When Captain Hunter found his vessel in 11 fathoms, he took the wheel and told the mate to slack away the spanker topsail and stand by. The slacking of this sail, he stated, was to throw the wind pressure more on the forward sails, thereby helping to swing the schooner around more quickly. While the mate was slacking the sail, the captain rolled the wheel hard up and fastened it with the becket. Telling of what next occurred, he says:
“The schooner paid off northwest, but seemed to hang, and as I did not want to lose too much ground or strain my steering gear, I next called to the mate to slack the spanker peak. As she still did not pay off, I then told him to lower his spanker away. I, at the same time, ran to leeward and let go the mizzen sheet. As the vessel still did not answer her helm, I began to suspect that something was wrong with her steering gear, and was doing everything possible to bring her about.”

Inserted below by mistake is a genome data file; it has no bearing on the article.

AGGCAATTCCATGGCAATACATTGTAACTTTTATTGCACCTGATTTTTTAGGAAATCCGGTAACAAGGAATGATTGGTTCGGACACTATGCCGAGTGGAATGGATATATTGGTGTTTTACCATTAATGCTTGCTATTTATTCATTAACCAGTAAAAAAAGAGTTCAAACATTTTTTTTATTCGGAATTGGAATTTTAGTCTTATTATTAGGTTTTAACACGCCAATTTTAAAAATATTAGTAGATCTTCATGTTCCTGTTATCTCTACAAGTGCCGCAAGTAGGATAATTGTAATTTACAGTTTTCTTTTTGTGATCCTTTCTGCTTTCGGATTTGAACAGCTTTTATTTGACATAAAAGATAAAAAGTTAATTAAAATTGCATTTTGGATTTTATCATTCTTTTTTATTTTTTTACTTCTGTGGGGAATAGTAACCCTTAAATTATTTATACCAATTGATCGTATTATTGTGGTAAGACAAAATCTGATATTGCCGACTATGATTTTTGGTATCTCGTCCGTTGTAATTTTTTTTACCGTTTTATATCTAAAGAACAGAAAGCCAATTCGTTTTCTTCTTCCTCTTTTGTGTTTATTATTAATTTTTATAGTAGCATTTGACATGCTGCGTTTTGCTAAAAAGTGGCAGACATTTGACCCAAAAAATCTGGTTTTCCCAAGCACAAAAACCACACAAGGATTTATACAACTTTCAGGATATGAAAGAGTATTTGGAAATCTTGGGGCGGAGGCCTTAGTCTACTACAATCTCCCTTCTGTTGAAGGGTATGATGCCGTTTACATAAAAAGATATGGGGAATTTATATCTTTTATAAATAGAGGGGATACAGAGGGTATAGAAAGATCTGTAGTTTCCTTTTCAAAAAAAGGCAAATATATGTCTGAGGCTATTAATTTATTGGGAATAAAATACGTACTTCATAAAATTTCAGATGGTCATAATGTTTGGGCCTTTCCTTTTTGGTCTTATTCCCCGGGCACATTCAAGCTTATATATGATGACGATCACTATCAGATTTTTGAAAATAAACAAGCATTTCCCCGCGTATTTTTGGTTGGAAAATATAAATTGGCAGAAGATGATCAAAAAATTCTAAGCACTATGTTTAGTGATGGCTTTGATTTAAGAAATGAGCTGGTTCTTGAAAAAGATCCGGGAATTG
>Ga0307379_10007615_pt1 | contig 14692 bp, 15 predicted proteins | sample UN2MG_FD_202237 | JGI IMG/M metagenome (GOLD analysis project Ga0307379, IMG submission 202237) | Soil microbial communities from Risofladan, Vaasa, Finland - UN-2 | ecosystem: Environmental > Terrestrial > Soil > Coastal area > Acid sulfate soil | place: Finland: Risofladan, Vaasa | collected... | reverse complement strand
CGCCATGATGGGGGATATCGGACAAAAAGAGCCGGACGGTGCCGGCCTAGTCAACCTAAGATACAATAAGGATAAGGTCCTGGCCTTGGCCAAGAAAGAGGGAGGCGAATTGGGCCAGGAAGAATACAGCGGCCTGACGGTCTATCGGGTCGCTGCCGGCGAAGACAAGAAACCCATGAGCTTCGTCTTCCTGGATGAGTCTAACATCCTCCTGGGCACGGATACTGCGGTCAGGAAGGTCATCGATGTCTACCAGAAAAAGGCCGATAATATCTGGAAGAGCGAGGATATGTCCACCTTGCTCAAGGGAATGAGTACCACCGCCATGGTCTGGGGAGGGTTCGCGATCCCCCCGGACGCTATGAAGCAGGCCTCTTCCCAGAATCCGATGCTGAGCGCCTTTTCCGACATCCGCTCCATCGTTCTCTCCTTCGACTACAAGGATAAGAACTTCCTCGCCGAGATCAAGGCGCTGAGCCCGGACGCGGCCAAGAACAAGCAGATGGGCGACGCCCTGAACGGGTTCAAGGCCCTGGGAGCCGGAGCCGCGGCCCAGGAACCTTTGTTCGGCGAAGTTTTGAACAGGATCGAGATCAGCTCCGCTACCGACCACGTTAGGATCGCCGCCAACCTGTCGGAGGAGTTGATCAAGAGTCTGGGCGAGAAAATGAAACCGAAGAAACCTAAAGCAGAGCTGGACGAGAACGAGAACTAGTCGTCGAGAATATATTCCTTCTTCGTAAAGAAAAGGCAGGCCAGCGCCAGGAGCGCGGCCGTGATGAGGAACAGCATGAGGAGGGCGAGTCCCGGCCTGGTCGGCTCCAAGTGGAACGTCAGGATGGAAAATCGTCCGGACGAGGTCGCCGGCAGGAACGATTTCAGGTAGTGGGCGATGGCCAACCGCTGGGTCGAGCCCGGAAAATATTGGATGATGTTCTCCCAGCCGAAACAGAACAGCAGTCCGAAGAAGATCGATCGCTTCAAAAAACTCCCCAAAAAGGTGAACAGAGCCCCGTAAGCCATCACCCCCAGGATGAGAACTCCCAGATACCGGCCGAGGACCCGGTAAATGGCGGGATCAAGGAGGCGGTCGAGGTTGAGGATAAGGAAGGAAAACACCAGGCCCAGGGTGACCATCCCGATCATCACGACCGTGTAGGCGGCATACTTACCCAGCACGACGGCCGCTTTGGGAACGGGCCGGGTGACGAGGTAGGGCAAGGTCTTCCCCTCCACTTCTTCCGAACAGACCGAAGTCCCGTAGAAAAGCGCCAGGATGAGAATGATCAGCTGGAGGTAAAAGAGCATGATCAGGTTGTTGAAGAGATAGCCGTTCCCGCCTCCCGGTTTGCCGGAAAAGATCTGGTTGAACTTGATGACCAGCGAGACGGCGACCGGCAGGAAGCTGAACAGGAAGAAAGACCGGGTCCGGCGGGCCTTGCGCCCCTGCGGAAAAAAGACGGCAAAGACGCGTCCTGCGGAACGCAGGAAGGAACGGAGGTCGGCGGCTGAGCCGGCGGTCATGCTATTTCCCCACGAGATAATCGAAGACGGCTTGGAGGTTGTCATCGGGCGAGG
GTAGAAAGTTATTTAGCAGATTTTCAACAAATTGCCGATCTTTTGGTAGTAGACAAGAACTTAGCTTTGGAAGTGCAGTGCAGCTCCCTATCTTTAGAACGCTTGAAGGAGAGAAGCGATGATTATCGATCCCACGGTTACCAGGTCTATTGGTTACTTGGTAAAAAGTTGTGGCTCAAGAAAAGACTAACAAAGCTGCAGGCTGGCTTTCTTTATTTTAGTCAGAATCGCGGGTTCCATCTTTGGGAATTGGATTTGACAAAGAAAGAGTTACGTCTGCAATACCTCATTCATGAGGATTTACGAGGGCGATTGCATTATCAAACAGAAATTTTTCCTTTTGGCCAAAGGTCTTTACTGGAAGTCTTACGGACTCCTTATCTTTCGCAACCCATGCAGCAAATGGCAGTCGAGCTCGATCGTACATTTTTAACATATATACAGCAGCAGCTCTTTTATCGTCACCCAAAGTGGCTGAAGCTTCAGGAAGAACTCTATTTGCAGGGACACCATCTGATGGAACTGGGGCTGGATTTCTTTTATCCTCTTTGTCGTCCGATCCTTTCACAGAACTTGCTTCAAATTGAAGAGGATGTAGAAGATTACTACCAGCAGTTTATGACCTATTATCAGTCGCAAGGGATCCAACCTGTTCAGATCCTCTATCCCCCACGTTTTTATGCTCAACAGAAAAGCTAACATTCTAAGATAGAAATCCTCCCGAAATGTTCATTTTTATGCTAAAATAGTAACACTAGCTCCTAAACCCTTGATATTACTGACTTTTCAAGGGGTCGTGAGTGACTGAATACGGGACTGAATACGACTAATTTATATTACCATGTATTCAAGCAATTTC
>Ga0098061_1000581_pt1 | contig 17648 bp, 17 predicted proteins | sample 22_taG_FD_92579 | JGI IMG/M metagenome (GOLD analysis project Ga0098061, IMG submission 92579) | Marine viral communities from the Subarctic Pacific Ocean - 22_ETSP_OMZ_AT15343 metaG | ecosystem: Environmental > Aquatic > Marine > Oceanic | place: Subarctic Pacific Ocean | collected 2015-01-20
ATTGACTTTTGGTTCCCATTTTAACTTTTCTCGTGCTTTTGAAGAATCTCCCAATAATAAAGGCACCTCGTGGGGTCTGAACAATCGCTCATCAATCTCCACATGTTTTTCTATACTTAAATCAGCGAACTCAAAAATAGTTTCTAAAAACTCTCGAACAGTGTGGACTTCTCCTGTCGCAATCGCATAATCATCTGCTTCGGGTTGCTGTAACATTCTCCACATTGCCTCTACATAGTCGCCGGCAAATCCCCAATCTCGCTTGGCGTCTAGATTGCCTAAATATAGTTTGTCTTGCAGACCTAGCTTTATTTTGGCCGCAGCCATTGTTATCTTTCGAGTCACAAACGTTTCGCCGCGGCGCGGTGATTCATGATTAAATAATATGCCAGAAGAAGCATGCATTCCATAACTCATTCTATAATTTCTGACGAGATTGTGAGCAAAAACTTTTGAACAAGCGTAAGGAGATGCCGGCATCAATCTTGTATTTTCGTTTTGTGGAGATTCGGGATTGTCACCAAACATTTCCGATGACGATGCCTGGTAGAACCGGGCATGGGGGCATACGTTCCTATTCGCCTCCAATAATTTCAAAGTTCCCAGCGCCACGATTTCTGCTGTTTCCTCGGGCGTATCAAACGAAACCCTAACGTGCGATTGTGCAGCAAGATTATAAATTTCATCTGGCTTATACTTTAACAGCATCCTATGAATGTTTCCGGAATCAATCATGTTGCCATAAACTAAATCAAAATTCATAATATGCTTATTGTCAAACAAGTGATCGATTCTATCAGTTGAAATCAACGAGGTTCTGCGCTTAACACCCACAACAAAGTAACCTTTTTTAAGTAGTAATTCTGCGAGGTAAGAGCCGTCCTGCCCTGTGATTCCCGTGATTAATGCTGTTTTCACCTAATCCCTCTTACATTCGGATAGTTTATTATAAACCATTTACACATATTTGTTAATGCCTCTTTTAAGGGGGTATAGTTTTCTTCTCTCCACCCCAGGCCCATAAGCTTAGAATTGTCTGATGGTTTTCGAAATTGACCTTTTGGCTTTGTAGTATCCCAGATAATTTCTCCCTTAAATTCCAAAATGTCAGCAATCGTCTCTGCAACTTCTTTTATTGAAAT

By this time the wind had freshened up to 20 knots, and it had begun to drizzle, making a mist over the water. Day was breaking, however, and through the occasional rifts in the scurrying fog the sailors could see to windward long lines of foam-crusted seas, which warned them of their proximity to the shore. Up to this moment, it seems, the captain had not been apprehensive that he was dangerously near the beach, and he had scarcely time to realize what was in store for his vessel before she fetched up in the breakers. She struck about 150 yards offshore, nose first, then swung around port side to the beach, headed northward. The seas were running high when she took bottom, and they now broke over her decks and the houses fore and aft, the spray flying high up in the rigging. The captain—a young man just turned 30, and who appears to have acted with great courage and presence of mind through the terrible scenes that ensued, and to have manifested the greatest concern for the safety of his crew—ordered all hands on deck. Two or three of the men were forward in the forecastle and the rest aft. After calling the men up, the captain, the mate, and two seamen undertook to lower all sails, “so that there would not be so much gear swinging about.” The water was coming aboard in such volume, however, that they were unable to finish their work, having to take refuge on the quarterdeck, where they were shortly joined by the men from forward.